The governor’s office declined to make her energy advisor available for specific questions, but issued a statement from Brown: “Oregon’s special quality of life is threatened by climate change … Expanding the availability of renewable energy in Oregon is one way to make a meaningful impact. As I’ve said before, future generations will rightly judge this generation not by the fact of climate change, but how we responded. Let’s do it the Oregon way, by working together.”
The Citizens Utility Board, the state’s residential ratepayer advocacy group, has signed onto the bill. The group’s executive director, Bob Jenks, says it is a more measured approach to reducing carbon emissions than would have been contained in the ballot measures, though his group supported those as well.
“The transition from coal to cleaner energy is happening, and the question becomes what’s the responsible way to get there,” Jenks said. “The ballot measures are out there. This bill is a compromise, and we think it’s a good compromise.”
For lawmakers, it comes with short notice and no independent analysis. Their short Legislative session begins next month, and it’s one in which they’ve already said they don’t have enough time to consider complicated bills like a transportation-funding package.
Only a handful of lawmakers have any understanding of the electricity industry. They will be hearing from a powerful coalition of lobbyists backing the bill, including PGE and PacifiCorp, the NW Energy Coalition, the Oregon Environmental Council, the Oregon League of Conservation Voters, the Natural Resources Defense Council, Renewable Northwest and the Sierra Club.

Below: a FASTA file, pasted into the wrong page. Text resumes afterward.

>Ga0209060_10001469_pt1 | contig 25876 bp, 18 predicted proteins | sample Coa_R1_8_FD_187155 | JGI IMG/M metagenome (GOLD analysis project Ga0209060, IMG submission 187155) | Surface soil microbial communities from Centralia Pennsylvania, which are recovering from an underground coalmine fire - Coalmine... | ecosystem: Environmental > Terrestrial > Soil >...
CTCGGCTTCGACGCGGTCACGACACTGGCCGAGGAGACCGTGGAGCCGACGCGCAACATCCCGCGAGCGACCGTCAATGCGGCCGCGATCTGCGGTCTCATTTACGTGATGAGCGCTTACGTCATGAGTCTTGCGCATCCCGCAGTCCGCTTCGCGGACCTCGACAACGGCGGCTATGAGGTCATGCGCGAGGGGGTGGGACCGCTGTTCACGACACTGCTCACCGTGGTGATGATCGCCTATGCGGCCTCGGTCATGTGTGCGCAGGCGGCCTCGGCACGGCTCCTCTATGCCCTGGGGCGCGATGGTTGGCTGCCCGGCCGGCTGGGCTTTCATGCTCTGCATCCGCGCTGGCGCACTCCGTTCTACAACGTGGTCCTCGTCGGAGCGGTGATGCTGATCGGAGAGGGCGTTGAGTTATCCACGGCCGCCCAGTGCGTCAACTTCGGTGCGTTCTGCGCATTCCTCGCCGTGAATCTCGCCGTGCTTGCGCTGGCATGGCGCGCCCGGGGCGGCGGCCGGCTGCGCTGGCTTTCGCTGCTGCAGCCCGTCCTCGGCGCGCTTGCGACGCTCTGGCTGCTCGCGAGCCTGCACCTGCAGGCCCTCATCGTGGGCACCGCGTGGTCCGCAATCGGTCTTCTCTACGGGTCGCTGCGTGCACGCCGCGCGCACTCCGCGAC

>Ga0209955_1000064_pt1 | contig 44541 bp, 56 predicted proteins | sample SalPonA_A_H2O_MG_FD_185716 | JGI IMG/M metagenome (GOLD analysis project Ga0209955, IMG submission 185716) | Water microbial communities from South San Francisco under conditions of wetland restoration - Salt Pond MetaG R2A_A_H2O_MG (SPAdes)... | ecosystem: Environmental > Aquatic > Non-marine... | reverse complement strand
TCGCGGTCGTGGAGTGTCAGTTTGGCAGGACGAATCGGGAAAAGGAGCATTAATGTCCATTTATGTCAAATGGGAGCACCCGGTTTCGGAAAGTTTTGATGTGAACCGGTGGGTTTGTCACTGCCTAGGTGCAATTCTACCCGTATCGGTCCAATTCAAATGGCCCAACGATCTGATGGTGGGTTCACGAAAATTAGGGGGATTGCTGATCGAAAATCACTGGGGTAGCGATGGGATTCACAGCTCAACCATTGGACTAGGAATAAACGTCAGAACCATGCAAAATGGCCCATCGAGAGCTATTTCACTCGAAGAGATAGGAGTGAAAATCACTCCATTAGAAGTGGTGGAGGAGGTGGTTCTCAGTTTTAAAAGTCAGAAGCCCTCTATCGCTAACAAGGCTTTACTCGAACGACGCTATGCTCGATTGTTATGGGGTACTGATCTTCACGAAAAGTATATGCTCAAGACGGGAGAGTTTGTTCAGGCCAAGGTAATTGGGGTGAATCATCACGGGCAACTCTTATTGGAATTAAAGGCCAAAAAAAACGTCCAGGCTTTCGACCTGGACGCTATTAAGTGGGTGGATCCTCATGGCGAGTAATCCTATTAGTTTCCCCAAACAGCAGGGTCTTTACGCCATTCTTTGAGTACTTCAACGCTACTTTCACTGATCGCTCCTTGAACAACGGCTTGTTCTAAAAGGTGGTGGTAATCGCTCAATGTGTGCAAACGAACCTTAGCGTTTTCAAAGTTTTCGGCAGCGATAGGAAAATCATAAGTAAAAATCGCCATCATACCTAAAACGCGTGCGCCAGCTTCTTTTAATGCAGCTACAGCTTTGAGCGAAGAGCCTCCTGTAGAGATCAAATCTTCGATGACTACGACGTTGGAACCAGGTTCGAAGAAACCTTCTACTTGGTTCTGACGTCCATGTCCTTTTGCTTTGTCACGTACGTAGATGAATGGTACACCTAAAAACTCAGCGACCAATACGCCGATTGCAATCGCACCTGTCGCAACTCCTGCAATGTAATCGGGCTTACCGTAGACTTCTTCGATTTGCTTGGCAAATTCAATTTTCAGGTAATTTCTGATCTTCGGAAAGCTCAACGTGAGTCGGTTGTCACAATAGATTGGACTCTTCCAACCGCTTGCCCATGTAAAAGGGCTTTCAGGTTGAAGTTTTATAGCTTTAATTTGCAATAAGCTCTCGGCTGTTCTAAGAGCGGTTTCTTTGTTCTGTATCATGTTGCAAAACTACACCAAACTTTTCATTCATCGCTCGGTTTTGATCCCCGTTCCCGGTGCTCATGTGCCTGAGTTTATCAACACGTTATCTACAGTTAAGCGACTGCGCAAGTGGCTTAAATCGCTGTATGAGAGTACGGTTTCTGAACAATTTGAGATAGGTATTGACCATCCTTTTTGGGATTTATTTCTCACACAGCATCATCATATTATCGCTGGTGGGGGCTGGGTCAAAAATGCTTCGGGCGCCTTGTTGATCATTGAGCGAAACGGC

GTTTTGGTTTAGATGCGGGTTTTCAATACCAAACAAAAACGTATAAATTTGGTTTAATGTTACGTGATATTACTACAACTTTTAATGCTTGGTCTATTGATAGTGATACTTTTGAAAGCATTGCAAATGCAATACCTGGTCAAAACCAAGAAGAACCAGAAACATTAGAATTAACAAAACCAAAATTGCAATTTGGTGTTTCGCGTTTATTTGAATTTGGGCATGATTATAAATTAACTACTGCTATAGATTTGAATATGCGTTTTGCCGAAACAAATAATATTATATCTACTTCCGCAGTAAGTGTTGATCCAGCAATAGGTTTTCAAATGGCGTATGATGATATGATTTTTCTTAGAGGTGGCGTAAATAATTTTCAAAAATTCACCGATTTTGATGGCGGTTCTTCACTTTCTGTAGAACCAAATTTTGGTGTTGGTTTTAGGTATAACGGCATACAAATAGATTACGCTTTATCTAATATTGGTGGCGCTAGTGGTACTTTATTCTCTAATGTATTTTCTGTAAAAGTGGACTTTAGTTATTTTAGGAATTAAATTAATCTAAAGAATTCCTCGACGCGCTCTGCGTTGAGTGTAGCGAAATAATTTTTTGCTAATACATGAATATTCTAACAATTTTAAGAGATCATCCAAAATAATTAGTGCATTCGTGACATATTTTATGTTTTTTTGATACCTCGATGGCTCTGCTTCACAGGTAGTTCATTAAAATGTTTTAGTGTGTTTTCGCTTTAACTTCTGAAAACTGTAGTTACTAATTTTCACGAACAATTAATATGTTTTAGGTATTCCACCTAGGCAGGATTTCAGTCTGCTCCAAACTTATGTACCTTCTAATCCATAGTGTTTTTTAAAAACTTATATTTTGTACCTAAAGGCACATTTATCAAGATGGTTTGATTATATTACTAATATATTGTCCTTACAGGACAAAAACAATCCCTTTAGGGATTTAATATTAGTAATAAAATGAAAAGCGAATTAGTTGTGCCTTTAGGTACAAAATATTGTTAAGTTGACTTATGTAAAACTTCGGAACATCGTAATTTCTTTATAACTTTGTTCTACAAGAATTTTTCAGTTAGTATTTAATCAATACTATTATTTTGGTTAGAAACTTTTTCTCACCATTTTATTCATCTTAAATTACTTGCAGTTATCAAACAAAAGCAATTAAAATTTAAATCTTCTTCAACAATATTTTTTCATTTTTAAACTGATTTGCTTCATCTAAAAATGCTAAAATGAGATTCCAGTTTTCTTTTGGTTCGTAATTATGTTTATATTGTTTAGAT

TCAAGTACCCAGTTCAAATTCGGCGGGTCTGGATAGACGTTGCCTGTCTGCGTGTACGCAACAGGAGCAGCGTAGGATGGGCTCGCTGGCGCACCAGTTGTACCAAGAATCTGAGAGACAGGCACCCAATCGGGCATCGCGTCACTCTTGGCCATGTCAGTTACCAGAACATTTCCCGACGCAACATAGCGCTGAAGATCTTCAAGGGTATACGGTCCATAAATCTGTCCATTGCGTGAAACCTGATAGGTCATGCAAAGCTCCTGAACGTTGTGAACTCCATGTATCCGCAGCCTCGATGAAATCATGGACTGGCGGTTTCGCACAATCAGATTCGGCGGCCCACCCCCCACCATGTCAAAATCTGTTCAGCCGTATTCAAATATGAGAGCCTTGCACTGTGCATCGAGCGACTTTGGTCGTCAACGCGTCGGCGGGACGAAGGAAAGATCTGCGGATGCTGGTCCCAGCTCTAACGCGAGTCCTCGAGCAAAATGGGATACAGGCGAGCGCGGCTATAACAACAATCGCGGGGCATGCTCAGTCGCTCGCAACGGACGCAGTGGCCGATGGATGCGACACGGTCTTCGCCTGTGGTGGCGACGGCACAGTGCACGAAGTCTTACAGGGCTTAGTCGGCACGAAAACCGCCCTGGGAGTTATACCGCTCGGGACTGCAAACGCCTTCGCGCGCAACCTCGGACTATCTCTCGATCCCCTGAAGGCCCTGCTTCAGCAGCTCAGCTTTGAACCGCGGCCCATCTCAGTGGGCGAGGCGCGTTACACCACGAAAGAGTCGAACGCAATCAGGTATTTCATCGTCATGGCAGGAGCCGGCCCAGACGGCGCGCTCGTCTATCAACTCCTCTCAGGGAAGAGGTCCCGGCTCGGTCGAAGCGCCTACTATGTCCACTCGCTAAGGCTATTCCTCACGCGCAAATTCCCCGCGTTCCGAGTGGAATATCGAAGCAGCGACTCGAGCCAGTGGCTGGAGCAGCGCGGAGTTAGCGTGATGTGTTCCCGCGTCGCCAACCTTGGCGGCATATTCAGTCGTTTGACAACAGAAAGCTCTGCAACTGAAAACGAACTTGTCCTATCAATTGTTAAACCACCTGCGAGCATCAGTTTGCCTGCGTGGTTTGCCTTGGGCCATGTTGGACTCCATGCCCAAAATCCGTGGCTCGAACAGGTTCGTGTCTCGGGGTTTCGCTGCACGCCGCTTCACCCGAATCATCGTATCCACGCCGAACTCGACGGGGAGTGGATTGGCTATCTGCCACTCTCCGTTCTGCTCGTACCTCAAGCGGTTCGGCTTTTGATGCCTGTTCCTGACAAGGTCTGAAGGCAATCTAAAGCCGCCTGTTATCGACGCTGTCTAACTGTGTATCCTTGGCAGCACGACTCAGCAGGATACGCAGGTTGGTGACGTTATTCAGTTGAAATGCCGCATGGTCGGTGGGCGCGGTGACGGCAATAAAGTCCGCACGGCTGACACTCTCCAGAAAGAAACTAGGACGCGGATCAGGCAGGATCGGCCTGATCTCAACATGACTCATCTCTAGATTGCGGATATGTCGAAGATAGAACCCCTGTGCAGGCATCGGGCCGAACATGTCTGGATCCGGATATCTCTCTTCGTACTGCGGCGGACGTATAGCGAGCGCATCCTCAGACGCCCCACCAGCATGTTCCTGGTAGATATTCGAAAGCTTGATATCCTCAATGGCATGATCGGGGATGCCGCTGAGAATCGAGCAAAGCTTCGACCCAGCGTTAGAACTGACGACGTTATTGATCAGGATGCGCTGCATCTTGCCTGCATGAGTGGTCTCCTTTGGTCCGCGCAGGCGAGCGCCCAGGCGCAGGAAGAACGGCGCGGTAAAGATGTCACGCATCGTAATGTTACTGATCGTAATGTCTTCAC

In addition to the elimination of coal and increased renewable mandates, the proposal includes a number of sweeteners for utilities. They include flexibility in how the utilities use existing renewable-energy credits; the ability to deploy electric charging stations and build those investments into rates; and a poison pill to block any entity, such as a municipal utility, from acquiring service territory or customers from PGE and PacifiCorp without their consent.
The bill has a cost cap that would allow utilities to avoid new investments in renewables if they are more than 4 percent pricier than an alternative resource. There is also a provision that would allow regulators to temporarily suspend the requirement for a utility to meet renewables requirements if it would compromise grid reliability.
Sunny Radcliffe, director of government affairs for PGE, acknowledged that the timing of the proposal may not be ideal for the Legislature, but said it was preferable to make the changes in the legislature than to fight it out at the ballot box.
“We can tweak it over time,” she said. “If we’ve missed something here, we would anticipate folks would be back in making whatever changes are necessary. We want this to be workable – workable in the sense of being doable, and workable in the sense of being affordable.”